5. Establish advanced analytics and behavior tracking. Data is the key to organic optimization. Since you don’t have all of the data of Google Ads or Facebook Insights on your organic blog, you need to harvest your own data. Usually, this means Google Analytics, but you can use other analytics platforms in addition to (or in place of) Google Analytics, depending on your data needs.
Pay special attention to tracking unique forms of data and conversions that are useful to know. Assigning things like “Clicked Sidebar CTA” and “Subscribed to Mailing List” as specific conversion actions not only gives you specific data about those users but it allows you to build additional lists to use for paid marketing elsewhere.
6. Optimize your blog and website to enhance organic conversions. Conversion optimization means taking the data you get from things like Google Analytics and a heatmap app, and figuring out what is stopping people from converting further in your funnel. Are you not being convincing enough? Are you too pushy too soon? Are you failing to provide information users are looking for? There are a million different factors you can monitor and change, test, and trial. Developing those tests and making those changes is the bulk of organic growth optimization.
You should be constantly tracking your engagement on your call to actions. Even changing your colors or altering your phrasing could have a massive impact on your click-through rate and sales, but you won’t know what’s working unless you split test those variations first.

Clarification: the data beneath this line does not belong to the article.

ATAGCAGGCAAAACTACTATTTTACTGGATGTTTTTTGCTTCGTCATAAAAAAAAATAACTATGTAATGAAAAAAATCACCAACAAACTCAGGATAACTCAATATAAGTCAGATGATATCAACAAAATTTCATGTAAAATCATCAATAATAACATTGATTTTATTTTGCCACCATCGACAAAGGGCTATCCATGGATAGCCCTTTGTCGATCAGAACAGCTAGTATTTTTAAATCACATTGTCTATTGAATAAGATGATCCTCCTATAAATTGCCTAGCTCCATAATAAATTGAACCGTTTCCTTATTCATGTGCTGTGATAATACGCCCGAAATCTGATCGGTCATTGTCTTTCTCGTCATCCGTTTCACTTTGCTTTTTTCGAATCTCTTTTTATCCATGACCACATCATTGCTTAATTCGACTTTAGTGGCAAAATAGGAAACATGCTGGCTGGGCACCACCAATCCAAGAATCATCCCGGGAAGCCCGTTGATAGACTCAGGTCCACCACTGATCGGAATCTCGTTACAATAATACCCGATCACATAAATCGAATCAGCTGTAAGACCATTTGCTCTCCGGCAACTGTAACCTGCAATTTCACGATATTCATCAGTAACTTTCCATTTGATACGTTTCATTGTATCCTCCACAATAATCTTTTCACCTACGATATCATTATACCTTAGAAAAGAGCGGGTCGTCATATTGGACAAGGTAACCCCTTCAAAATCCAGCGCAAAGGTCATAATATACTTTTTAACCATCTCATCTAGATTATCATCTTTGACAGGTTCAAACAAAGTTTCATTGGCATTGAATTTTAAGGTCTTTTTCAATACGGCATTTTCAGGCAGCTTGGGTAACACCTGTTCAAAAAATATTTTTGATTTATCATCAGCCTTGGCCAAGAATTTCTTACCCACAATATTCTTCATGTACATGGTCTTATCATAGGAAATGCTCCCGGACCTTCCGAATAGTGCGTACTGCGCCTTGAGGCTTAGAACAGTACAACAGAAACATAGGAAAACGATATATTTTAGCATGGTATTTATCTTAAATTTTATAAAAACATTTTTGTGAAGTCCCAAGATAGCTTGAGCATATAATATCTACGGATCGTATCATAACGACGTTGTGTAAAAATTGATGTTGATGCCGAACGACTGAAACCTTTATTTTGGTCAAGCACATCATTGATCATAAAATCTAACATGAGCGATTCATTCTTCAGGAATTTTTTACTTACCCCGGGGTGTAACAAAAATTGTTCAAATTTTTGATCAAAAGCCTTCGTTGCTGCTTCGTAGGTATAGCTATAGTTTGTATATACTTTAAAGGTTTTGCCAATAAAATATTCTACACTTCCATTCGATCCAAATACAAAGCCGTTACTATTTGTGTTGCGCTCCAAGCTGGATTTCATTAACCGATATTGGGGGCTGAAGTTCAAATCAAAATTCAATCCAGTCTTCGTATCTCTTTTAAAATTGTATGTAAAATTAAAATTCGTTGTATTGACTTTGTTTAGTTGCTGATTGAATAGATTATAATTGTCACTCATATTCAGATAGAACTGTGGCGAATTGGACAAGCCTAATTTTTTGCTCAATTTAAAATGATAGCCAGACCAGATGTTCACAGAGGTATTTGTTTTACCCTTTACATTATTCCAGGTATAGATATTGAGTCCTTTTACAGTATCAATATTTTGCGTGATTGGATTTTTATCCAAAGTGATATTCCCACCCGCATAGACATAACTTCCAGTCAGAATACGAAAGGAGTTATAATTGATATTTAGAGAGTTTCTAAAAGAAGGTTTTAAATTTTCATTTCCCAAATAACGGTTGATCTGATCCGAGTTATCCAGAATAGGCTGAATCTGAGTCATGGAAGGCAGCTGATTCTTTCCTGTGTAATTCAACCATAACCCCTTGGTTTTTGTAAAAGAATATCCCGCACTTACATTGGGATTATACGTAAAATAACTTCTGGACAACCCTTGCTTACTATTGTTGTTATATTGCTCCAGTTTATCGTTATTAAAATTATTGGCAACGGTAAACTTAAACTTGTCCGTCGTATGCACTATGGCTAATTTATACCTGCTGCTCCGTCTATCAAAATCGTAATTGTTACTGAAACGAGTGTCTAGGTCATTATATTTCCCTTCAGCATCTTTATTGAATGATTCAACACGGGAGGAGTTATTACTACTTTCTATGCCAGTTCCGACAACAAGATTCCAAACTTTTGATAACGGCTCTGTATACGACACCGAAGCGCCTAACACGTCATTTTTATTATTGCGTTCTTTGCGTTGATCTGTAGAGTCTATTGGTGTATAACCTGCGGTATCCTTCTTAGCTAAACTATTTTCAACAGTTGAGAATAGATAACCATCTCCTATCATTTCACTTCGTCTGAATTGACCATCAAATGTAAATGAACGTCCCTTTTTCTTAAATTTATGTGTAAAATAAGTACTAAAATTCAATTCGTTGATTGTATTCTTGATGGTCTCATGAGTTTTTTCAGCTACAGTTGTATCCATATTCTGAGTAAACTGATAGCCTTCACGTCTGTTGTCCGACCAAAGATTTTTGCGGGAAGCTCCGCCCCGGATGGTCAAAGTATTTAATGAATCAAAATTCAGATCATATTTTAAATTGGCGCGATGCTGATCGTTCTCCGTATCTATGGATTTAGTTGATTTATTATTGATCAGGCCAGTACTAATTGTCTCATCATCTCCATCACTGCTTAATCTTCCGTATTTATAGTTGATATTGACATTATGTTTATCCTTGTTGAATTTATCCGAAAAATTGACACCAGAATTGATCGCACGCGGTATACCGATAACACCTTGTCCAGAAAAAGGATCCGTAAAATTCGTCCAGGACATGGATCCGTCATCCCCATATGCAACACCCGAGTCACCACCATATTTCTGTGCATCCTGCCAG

7. Balance investment in organic and paid strategies. Organic growth does not happen overnight. As I mentioned, you can pay some money to speed up the organic growth process, by promoting your blog and emphasizing its value through other channels. To a certain extent, though, you need to simply spend time to let the blog grow and flourish. A tree doesn’t grow instantly because you fertilize it, after all.
Keep an eye on your organic growth, and monitor how much comes organically versus how much comes from paid channels. Over time, you can start to dial back and change the emphasis of your paid channels – from marketing directly to marketing your organic channels – to balance out costs. Using your data, you can identify where your money is best spent, and focus it in that direction.
For example, if you’re just starting out, a purely organic strategy may be too slow-acting for some. Conversely, if you’re more established and are looking for diversification from ads and other forms of paid marketing, you might start looking at long-term investments.
This balancing, combined with ongoing conversion optimization and monitoring analytics, is the “new normal”. It’s what you’ll be spending your time doing, once your organic channels are built up. Keep posting new content, monitoring how it works, optimizing it, and repeating the process.
It all starts with a blog. So, are you ready to start yours?
Are You Blogging? You Should Be.
I wrote a 6 part article titled “Why Blog?” that breaks down the stats and facts on why blogging is one of the best marketing investments, period. I guarantee you’ll learn something new.Read Article